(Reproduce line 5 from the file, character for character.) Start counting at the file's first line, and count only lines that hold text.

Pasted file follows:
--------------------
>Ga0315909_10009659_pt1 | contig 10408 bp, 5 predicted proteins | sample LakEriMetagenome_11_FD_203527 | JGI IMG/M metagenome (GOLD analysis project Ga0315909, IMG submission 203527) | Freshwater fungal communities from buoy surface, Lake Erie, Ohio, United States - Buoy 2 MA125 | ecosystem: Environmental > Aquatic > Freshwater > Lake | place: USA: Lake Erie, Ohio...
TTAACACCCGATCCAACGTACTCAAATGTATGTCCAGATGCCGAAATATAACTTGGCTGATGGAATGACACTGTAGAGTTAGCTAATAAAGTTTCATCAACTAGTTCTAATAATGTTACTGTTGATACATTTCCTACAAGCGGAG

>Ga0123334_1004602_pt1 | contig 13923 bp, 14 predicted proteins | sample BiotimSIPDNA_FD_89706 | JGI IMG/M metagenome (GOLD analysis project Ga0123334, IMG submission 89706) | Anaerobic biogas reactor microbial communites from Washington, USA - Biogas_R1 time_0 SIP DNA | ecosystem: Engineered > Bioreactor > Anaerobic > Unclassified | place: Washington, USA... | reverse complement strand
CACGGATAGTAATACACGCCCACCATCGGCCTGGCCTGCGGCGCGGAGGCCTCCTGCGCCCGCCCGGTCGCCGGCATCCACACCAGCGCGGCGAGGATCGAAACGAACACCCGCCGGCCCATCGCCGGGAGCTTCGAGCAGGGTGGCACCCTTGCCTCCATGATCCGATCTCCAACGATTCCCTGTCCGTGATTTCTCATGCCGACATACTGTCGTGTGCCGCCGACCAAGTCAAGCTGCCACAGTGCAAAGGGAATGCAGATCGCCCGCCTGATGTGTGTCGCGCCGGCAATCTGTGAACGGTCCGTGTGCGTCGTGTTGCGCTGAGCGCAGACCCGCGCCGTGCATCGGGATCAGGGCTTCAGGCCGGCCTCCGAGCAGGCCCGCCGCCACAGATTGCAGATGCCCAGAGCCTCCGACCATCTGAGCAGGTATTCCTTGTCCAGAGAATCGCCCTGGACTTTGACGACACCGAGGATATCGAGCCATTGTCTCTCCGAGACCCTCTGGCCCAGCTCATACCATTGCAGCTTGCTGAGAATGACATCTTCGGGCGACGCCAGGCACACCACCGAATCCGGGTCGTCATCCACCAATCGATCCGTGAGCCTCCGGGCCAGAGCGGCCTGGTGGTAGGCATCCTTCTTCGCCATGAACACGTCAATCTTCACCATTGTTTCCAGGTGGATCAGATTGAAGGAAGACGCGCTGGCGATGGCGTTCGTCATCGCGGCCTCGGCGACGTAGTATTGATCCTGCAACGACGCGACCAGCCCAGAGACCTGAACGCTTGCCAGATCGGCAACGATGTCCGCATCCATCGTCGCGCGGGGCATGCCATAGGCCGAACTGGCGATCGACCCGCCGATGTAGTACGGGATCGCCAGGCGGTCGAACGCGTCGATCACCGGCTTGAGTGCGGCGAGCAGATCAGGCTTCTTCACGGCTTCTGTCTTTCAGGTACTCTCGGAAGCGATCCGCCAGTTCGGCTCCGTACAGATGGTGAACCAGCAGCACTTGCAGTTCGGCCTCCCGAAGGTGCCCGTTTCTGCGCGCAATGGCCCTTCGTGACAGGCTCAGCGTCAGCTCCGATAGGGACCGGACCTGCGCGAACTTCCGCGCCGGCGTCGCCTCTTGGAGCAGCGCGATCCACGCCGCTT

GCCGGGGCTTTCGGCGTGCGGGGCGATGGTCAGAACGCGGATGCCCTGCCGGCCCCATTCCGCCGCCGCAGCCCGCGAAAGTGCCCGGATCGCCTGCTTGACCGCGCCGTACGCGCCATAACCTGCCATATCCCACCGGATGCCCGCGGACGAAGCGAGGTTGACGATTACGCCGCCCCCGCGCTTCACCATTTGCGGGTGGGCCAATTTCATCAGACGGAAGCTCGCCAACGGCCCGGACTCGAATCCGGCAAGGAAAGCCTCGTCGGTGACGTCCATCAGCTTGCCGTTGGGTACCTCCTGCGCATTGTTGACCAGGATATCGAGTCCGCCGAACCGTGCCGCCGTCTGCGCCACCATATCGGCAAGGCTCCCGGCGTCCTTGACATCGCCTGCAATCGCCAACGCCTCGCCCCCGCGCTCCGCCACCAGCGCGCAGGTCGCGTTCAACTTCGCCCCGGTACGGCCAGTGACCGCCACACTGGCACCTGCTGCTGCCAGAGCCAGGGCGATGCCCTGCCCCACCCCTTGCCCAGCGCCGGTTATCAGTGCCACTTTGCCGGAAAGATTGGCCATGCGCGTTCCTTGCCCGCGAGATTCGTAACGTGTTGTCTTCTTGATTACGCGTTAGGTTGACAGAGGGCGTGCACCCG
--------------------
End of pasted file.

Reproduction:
GCCGGGGCTTTCGGCGTGCGGGGCGATGGTCAGAACGCGGATGCCCTGCCGGCCCCATTCCGCCGCCGCAGCCCGCGAAAGTGCCCGGATCGCCTGCTTGACCGCGCCGTACGCGCCATAACCTGCCATATCCCACCGGATGCCCGCGGACGAAGCGAGGTTGACGATTACGCCGCCCCCGCGCTTCACCATTTGCGGGTGGGCCAATTTCATCAGACGGAAGCTCGCCAACGGCCCGGACTCGAATCCGGCAAGGAAAGCCTCGTCGGTGACGTCCATCAGCTTGCCGTTGGGTACCTCCTGCGCATTGTTGACCAGGATATCGAGTCCGCCGAACCGTGCCGCCGTCTGCGCCACCATATCGGCAAGGCTCCCGGCGTCCTTGACATCGCCTGCAATCGCCAACGCCTCGCCCCCGCGCTCCGCCACCAGCGCGCAGGTCGCGTTCAACTTCGCCCCGGTACGGCCAGTGACCGCCACACTGGCACCTGCTGCTGCCAGAGCCAGGGCGATGCCCTGCCCCACCCCTTGCCCAGCGCCGGTTATCAGTGCCACTTTGCCGGAAAGATTGGCCATGCGCGTTCCTTGCCCGCGAGATTCGTAACGTGTTGTCTTCTTGATTACGCGTTAGGTTGACAGAGGGCGTGCACCCG